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If you hear something, say something, that's the message from the NSW Government and NSW Police on domestic violence

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If you hear something, say something. 

That's the message from NSW Police, Crime Stoppers and the NSW Government on domestic violence as they kick off a joint six-week campaign.

Attorney General and Minister for the Prevention of Domestic Violence Mark Speakman said the campaign comes after five women and one man were killed in domestic violence murders across NSW in the last eight weeks. 

“The brutal killings of these innocent women are just another tragic reminder of this terrible scourge – the latest victim was only 18 years old,” Mark Speakman said. 

“I’m calling on the community to be a lifeline for these victims. When you know there’s an emergency happening next door which requires an urgent police response, don’t hesitate."

“Your phone call could be the difference between that woman living and that woman dying.” 

Minister for Police and Emergency Services David Elliott said the dedicated men and women in blue need the community to be their eyes and ears across our neighbourhoods. 

“Police do an incredible job responding to emergencies 24/7, and domestic violence call-outs can be some of the most violent and volatile scenes they confront,” David Elliott said.

“But they can’t respond if they don’t know what’s happening. That’s why we’ve joined Crime Stoppers and police to ensure domestic violence is reported so police can attend, arrest perpetrators and ultimately save lives.”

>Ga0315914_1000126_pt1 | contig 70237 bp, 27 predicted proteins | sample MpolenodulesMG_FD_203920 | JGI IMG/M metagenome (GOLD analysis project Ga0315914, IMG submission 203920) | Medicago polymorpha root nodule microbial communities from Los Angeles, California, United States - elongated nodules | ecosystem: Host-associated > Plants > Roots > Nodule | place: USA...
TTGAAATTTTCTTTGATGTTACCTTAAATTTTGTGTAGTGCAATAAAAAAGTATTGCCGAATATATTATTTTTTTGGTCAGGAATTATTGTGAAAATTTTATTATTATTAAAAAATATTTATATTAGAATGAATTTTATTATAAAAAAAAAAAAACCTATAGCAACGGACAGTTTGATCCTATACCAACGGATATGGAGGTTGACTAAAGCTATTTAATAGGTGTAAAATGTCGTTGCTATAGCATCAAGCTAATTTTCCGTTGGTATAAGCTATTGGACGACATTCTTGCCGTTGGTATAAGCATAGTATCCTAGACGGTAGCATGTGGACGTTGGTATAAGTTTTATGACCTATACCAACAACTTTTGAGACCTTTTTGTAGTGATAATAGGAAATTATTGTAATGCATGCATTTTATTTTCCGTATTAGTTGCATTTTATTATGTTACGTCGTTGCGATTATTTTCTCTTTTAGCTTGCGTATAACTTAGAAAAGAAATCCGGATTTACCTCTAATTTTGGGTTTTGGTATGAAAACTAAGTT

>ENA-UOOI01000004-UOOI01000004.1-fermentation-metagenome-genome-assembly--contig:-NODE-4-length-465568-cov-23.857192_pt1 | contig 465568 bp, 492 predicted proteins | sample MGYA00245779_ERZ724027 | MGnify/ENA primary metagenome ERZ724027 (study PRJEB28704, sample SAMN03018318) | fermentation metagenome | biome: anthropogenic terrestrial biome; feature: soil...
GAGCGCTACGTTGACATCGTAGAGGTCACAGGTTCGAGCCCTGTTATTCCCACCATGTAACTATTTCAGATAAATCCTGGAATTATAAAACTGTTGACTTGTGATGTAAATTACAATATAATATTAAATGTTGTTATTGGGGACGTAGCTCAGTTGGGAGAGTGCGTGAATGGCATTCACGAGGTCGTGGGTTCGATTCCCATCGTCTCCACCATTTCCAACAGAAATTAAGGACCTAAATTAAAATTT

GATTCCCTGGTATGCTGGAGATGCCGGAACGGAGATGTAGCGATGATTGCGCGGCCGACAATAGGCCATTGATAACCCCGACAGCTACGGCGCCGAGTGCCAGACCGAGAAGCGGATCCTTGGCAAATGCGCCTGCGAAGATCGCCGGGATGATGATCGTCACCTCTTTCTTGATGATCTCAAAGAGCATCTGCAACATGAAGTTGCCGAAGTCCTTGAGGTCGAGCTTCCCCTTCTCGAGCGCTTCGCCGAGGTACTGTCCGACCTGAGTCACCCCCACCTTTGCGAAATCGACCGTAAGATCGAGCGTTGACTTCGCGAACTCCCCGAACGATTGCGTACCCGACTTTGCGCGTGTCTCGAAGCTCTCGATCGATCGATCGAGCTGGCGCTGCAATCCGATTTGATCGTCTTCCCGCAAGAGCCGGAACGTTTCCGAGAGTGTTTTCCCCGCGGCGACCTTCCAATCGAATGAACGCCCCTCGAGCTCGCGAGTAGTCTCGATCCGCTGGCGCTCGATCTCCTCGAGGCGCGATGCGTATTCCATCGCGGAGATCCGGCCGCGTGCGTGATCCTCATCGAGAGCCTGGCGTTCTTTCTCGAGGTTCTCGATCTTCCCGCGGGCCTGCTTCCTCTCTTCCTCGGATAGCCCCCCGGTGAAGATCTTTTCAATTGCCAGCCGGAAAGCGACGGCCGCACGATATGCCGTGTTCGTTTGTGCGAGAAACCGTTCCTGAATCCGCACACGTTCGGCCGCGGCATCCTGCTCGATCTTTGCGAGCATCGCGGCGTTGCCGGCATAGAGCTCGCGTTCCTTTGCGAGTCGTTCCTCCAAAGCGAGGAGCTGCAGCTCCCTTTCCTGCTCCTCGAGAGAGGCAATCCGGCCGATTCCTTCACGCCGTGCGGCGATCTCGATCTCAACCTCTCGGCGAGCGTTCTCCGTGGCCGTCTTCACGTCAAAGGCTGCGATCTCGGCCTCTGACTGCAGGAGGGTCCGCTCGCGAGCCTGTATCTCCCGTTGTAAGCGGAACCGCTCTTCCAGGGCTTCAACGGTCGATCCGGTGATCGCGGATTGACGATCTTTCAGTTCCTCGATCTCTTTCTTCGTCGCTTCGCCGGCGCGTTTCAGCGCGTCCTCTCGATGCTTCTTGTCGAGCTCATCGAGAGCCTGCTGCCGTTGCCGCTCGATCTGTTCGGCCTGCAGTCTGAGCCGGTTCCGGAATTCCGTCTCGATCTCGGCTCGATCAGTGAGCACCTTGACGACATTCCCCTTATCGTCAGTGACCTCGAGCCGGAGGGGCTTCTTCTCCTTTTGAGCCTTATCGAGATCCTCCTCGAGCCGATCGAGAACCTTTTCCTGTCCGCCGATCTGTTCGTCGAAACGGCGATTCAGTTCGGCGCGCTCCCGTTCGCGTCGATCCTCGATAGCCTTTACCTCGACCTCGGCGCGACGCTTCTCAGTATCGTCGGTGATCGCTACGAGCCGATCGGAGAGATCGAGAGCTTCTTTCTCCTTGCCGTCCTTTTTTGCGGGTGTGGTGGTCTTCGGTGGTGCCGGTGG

Mark Speakman also told Radio Hunter Valley that when it comes to the COVID-19 pandemic, they believe there has been a lot of under reporting of domestic violence. 

"I think we have, I say I think because the statistics are a little bit uneven. The police statistics on domestic violence assaults don't show an increase, they show DV assaults as fairly stable but we think there is a fair degree of under reporting in that,"

"When you look at the number of visits to my department's website and the average length of time on those website pages, each has gone up 36 to 37 per cent, calls to our DV line have gone up, calls to legal aid for assistance on domestic violence has come up as well so while its not showing up in police statistics it is showing up in a number of other areas," he said.

The NSW Domestic Violence line is a free 24/7 confidential support. Call 1800 65 64 63. 

If you hear something, or see something suspicious call Crime Stoppers on 1800 333 000 or your local police.